Comparing Integer values in Java, strange behavior
Walk with me ..
Integer x = 23; Integer y = 23; if (x == y) System.out.println("what else"); // All is well as expected else System.out.println("...");
Integer x = someObject.getIndex(); Integer y = someOtherObject.getSomeOtherIndex(); if (x == y) System.out.println("what else"); else System.out.println("..."); // Prints this
Hmm ... I try casting to int
int x = someObject.getIndex(); int y = someOtherObject.getSomeOtherIndex() if (x == y) System.out.println("what else"); // works fine else System.out.println("...");
Are they both Integers?
System.out.println(x.getClass().getName()); // java.lang.Integer System.out.println(y.getClass().getName()); // java.lang.Integer System.out.println(someObject.getIndex()); // java.lang.Integer System.out.println(someOtherObject.getSomeOtherIndex()); // java.lang.Integer
What do you guys think? What would explain something like this?
Integer values, which are references. You're coming up with those references via autoboxing. For some values (guaranteed for -128 to 127) the JRE maintains a cache of
Integer objects. For higher values, it doesn't. From section 5.1.7 of the JLS:
If the value p being boxed is true, false, a byte, or a char in the range \u0000 to \u007f, or an int or short number between -128 and 127 (inclusive), then let r1 and r2 be the results of any two boxing conversions of p. It is always the case that r1 == r2.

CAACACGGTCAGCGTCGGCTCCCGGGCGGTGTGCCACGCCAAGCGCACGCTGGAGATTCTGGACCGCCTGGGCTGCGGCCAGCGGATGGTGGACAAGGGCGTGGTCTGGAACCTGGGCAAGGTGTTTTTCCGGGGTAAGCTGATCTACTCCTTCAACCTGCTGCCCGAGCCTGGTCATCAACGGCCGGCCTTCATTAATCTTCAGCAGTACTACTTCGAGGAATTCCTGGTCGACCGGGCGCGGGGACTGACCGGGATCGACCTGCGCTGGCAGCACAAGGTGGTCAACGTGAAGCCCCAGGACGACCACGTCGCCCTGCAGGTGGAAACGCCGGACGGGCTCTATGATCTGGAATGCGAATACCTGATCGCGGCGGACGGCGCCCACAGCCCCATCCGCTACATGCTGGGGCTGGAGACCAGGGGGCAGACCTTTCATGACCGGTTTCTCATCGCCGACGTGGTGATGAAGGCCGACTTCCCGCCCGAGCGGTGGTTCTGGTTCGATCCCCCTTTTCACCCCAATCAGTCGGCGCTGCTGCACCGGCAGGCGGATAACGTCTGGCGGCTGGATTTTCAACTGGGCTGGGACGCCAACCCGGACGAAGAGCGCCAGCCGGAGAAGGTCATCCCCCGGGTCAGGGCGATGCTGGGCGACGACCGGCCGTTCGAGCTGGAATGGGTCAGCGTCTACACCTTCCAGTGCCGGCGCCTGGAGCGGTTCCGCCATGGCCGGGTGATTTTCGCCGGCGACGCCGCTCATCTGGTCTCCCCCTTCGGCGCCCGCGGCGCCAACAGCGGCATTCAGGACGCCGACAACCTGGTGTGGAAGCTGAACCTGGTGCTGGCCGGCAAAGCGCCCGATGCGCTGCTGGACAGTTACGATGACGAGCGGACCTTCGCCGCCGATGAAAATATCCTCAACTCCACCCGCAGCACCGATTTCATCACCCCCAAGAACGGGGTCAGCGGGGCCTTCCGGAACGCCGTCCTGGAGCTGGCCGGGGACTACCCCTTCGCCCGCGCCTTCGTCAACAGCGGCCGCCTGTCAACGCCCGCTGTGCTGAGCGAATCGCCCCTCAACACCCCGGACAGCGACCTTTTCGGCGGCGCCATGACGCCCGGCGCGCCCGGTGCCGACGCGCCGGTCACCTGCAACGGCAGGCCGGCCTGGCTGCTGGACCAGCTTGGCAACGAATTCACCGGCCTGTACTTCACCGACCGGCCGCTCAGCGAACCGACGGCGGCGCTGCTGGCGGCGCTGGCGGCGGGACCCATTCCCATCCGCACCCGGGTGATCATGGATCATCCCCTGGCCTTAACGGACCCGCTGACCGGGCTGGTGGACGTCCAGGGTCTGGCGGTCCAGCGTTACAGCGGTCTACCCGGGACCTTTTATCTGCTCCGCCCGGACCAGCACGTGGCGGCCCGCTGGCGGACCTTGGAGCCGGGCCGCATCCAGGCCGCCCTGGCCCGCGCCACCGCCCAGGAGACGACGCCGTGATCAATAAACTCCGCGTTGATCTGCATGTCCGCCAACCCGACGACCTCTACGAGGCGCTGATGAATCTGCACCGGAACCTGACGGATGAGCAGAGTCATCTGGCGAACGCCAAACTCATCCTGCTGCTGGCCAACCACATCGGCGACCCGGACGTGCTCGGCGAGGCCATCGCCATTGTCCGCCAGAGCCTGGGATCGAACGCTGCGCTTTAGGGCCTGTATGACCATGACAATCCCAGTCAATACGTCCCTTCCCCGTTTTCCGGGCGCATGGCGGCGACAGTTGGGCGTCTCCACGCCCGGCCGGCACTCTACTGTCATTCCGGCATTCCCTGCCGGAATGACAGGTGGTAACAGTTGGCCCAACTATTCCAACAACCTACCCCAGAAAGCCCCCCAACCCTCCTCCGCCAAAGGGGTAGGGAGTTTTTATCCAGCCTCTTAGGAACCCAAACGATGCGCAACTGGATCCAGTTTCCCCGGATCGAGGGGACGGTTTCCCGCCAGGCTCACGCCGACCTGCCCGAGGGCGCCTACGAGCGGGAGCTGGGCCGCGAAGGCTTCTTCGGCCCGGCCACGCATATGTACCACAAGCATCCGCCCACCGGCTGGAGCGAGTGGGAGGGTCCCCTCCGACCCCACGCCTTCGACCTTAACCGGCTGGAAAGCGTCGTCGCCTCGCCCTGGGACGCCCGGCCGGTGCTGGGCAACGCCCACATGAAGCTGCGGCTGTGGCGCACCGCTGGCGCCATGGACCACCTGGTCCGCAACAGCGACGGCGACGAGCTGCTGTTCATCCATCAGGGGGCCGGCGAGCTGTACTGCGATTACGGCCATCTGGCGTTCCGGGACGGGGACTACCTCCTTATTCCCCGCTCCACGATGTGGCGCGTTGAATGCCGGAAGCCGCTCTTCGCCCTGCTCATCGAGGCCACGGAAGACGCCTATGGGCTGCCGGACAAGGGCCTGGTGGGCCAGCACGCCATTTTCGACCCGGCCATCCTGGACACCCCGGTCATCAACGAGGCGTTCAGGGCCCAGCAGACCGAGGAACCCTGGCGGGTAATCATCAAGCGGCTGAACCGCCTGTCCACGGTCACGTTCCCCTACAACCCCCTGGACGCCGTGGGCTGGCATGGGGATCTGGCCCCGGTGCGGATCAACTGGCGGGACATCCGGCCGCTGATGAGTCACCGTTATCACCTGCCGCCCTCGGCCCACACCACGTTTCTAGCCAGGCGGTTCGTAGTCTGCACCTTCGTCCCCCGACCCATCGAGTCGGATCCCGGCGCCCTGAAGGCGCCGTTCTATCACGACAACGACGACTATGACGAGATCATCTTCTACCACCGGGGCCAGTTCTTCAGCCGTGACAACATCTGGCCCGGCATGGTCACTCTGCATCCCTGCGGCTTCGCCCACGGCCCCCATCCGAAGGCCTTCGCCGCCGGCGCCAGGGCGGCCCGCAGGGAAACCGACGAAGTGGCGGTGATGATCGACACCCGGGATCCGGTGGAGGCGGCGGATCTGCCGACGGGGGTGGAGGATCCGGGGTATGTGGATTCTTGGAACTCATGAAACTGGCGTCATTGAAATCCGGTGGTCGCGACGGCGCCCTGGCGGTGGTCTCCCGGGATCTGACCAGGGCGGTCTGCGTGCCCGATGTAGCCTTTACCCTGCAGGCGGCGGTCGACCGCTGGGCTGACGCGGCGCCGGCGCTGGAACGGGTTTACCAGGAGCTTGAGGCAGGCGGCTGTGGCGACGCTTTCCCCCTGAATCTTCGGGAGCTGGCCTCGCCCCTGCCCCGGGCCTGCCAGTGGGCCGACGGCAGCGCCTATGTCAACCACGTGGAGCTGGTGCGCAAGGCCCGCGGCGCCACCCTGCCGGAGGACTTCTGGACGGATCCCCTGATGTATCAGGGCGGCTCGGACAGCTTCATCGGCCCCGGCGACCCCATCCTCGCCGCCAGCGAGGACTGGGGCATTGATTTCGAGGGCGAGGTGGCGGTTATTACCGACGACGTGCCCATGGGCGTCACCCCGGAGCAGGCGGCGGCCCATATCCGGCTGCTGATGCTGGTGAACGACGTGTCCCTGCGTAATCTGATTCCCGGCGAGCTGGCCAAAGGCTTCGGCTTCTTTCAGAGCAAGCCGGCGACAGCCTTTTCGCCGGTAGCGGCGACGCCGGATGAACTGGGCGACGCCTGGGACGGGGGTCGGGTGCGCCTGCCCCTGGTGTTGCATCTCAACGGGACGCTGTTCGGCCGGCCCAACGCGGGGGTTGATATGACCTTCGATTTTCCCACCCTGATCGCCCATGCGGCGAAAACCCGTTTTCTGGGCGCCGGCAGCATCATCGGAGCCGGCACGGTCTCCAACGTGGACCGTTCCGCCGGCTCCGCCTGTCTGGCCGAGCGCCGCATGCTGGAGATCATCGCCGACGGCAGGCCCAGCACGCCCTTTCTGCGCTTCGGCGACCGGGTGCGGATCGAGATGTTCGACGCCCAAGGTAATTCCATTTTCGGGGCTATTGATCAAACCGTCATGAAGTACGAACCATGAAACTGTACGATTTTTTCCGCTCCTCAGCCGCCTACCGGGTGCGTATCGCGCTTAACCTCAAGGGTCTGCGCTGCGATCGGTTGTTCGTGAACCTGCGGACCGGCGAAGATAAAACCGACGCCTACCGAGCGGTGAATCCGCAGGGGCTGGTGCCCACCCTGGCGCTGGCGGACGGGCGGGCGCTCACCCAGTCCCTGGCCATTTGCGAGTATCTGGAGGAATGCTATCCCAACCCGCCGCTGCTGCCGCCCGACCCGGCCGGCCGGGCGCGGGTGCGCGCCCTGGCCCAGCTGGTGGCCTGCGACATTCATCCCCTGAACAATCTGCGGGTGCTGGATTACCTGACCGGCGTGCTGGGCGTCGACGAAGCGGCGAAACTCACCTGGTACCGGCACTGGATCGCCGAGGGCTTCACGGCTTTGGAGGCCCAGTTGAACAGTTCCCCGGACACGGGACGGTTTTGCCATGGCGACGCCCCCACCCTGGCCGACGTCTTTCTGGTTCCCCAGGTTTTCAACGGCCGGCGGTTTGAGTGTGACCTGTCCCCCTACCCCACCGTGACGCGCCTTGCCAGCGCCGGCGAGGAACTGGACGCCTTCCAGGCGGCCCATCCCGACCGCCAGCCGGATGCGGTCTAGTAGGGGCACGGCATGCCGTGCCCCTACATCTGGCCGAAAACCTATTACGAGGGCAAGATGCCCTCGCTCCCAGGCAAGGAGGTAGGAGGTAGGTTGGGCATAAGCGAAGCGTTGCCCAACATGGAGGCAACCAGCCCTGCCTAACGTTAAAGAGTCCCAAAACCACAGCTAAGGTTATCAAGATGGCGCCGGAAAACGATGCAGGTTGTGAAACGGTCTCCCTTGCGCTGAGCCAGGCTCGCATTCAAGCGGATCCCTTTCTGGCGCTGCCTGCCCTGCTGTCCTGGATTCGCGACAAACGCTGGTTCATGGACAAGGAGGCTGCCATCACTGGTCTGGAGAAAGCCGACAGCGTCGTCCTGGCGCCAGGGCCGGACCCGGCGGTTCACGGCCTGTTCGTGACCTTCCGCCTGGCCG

Ideally, boxing a given primitive value p, would always yield an identical reference. In practice, this may not be feasible using existing implementation techniques. The rules above are a pragmatic compromise. The final clause above requires that certain common values always be boxed into indistinguishable objects. The implementation may cache these, lazily or eagerly. For other values, this formulation disallows any assumptions about the identity of the boxed values on the programmer's part. This would allow (but not require) sharing of some or all of these references.
This ensures that in most common cases, the behavior will be the desired one, without imposing an undue performance penalty, especially on small devices. Less memory-limited implementations might, for example, cache all char and short values, as well as int and long values in the range of -32K to +32K.
Moral: don't compare
Integer references when you're interested in the underlying
int values. Use
.equals() or get the
int values first.
java: What is the exact behaviour of comparing Integers in Java?, This question already has an answer here: Comparing Integer values in Java, strange behavior 3 answers as far as I understand due to Java autobox. Integer comparison in Java is tricky, in that int and Integer behave differently. I get that part. But, as this example program shows, (Integer)400 (line #4) behaves differently than (Integer)5 (l
To compare the Integers correctly, you need to use
.equals() or compare their primitive values by casting to
int or calling
intValue() on them.
== checks whether the two Integers are the same Object, not whether they contain the same numerical value.